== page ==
“If the government seems to be out of step with social expectations it is because Abbott is governing for the far-right numbers that installed him as party leader.”
As Australia becomes less religious, churches have insinuated themselves into politics and gained particular control over Tony Abbott.
“There were simply no good choices. I don’t know what a life is anymore.”
With the millions fleeing Syria’s war zones overstretching neighbouring refugee camps, some are risking a perilous journey on foot into Western Europe.
“Less focus has been directed towards what positive outcomes marriage equality could deliver to such children.”
The debate over same-sex marriage has led to a focus on children, with opponents citing the damaging effects of of what they call “imperfect families”.
Reshuffling before Myanmar election; Canada’s hardline prime minister.
“Already, the Liberals appear not to see Abbott as a plus. He doesn’t feature in their campaign material for the seat of canning. Julie Bishop is the big attraction there.”
An insider’s outside view
Returning for a second season
The Lucky Country is an insider’s outside view of Australia’s most important political and economic debates. Hosted by The Australia Institute’s Chief Economist Richard Denniss, The Lucky Country is a weekly podcast from Schwartz Media which applies common sense to complex issues.
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Letters & Editorial
Refugees’ brutal treatment shames us all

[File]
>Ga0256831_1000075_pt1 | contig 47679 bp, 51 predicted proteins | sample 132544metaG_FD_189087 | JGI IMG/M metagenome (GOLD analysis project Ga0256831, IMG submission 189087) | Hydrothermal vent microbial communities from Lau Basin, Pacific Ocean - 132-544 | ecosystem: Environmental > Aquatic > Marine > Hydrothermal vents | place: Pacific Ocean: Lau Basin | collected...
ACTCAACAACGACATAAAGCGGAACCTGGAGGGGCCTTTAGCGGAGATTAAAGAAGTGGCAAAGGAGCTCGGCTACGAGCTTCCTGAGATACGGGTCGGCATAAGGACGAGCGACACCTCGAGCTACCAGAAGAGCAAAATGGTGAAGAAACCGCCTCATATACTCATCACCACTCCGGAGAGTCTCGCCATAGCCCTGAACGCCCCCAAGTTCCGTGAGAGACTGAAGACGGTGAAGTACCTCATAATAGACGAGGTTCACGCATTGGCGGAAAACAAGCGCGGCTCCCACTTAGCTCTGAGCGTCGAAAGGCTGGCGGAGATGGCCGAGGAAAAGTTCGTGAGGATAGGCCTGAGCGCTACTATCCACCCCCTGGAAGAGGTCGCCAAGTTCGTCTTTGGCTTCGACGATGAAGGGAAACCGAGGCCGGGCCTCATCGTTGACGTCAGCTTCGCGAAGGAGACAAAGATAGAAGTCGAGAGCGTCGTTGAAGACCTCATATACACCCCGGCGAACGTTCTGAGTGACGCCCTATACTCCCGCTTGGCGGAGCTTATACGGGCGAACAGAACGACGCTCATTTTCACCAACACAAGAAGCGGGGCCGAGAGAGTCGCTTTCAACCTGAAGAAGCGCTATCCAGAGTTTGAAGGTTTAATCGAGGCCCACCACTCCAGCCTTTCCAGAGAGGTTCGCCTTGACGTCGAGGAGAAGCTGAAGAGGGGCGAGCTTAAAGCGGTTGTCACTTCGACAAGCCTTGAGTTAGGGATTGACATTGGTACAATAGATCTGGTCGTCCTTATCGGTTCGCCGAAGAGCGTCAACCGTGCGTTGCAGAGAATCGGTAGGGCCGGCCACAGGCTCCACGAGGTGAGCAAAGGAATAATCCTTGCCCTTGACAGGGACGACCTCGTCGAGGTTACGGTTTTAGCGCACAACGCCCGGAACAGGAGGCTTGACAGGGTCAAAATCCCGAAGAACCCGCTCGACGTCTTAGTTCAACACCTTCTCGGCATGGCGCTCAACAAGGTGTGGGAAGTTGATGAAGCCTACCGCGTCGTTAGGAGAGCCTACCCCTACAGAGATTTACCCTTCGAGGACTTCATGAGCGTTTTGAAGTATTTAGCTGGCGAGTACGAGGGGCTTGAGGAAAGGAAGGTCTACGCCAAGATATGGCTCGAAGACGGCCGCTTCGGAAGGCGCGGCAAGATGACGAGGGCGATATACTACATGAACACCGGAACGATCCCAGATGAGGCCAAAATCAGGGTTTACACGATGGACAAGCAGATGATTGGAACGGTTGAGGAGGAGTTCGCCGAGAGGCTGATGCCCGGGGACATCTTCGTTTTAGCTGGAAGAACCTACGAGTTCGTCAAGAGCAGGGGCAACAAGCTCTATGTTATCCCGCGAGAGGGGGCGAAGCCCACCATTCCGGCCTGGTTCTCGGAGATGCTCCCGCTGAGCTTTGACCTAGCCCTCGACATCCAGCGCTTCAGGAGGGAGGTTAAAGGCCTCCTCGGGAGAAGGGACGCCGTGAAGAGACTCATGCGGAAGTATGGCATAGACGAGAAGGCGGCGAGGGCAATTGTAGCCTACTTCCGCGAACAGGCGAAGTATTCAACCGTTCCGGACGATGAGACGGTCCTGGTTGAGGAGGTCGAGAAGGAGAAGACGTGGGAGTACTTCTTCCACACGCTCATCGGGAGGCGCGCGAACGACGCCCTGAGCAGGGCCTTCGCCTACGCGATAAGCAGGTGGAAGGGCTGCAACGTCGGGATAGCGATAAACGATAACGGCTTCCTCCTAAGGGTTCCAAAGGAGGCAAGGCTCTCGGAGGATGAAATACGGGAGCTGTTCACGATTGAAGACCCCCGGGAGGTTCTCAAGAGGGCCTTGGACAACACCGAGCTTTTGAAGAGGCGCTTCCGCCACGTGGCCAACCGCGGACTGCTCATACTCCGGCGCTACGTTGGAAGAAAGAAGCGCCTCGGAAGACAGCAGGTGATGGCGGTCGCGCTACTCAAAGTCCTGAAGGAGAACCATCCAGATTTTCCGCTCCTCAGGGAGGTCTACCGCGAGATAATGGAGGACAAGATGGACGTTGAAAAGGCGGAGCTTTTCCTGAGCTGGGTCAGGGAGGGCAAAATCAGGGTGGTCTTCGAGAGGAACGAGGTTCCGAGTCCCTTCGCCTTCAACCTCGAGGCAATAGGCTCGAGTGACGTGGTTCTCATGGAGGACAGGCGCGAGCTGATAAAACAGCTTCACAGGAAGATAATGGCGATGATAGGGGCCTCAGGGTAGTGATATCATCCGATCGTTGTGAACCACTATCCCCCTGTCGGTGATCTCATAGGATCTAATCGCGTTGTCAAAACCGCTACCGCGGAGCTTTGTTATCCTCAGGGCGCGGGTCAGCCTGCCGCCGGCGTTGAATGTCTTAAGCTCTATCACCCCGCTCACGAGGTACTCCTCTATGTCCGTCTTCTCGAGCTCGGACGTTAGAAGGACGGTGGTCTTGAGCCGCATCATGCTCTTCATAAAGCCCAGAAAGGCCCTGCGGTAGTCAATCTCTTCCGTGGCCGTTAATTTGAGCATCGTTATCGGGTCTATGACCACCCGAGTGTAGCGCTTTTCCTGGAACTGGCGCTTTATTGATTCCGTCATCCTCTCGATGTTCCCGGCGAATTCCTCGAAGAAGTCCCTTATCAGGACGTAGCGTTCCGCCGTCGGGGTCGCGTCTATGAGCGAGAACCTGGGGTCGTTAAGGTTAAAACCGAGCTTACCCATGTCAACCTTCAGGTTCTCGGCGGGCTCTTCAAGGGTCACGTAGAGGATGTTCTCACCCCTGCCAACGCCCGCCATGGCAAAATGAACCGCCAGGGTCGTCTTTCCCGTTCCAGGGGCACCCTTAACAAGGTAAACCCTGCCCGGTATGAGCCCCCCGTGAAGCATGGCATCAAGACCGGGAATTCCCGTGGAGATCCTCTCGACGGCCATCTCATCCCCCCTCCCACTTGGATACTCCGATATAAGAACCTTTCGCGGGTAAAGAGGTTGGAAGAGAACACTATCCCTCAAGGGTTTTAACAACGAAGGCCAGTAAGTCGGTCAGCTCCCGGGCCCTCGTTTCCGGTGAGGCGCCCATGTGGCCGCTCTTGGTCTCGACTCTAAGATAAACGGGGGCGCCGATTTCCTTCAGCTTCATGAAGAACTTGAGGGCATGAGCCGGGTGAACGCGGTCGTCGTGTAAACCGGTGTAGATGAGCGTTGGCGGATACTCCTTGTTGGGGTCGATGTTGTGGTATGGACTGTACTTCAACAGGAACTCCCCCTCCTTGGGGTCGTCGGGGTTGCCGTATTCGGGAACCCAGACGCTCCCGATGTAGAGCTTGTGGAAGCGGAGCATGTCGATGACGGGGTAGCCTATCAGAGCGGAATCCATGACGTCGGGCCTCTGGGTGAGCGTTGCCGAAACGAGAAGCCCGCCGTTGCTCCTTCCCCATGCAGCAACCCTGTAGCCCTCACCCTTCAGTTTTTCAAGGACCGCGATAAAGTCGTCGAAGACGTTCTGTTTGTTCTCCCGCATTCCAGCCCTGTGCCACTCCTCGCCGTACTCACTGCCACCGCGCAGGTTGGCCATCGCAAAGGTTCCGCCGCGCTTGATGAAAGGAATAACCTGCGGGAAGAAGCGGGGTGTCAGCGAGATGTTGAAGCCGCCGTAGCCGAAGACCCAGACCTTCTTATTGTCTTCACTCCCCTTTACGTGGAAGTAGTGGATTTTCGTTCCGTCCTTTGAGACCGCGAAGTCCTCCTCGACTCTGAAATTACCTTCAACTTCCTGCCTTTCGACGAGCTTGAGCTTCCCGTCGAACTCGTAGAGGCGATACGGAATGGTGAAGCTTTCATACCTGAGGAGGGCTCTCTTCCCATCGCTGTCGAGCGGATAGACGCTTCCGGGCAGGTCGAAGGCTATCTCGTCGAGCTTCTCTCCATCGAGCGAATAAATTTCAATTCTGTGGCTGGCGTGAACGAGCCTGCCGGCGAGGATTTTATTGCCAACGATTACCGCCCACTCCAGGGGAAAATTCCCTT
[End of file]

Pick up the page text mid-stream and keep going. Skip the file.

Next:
Martin McKenzie-Murray’s latest report in The Saturday Paper (“Nauru rapes: ‘There is a war on women’ ”, August 22-28), coming on top of …
Joel Edgerton talks about The Gift and how he got from sleeping out the back of Phillip Noyce’s house to Hollywood success.
How a Gulf Country man finds all the answers in dance.
Why the arcane “hashers” of Kuala Lumpur’s Royal Selangor Club profess to being “a drinking club with a running problem”.
Amid new anti-privacy measures, “deep web” networks such as Tor – The Onion Router – are becoming more popular, and not just among law-breakers.
False (it’s a type of monkey).
“Emission of radiation”. (Bonus point: 1960s.)
“In what felt like a Groundhog Day moment yet again in the early hours of Tuesday I spoke with Mark Scott about another unedifying incident at Q&A.”
The communications minister complains of his interactions with the ABC. Another tactic might be to not get unnecessarily involved in petty programming errors.
“To the naked eye the reef looks fully as good as it did 50 years ago.”
The blinding 84-year-old remains chipper about the prospects for the Great Barrier Reef. The naked eye was less good for noticing phone hacking at his British tabloids.
“It’s important that people don’t hyperventilate.”
The prime minister advises that the best way of dealing with sharemarket losses is by breathing into a paper bag. He also has a handy list of tips for curing hiccups.
“I am keenly aware my position was idiosyncratic.”
The former prime minister explains why she waited until she was no longer in a position to do something about same-sex marriage legislation to decide that she would like to see something done about same-sex marriage legislation.
“Documentary director Maya Newell, an old girl of Burwood Girls High, is a ‘gayby’ in as much as she says she has lesbian ‘mums’.”
The “columnist” deploys a series of sceptical quotation marks while attacking the children of same-sex parents. He makes an interesting “point” about the risk of teaching tolerance in schools.
“Fuck, cunt, poo, bum.”
The former Labor leader shares a list of the words he knows with the audience of the Melbourne Writers Festival. He forgot “wee”, though, which is why he never led the country.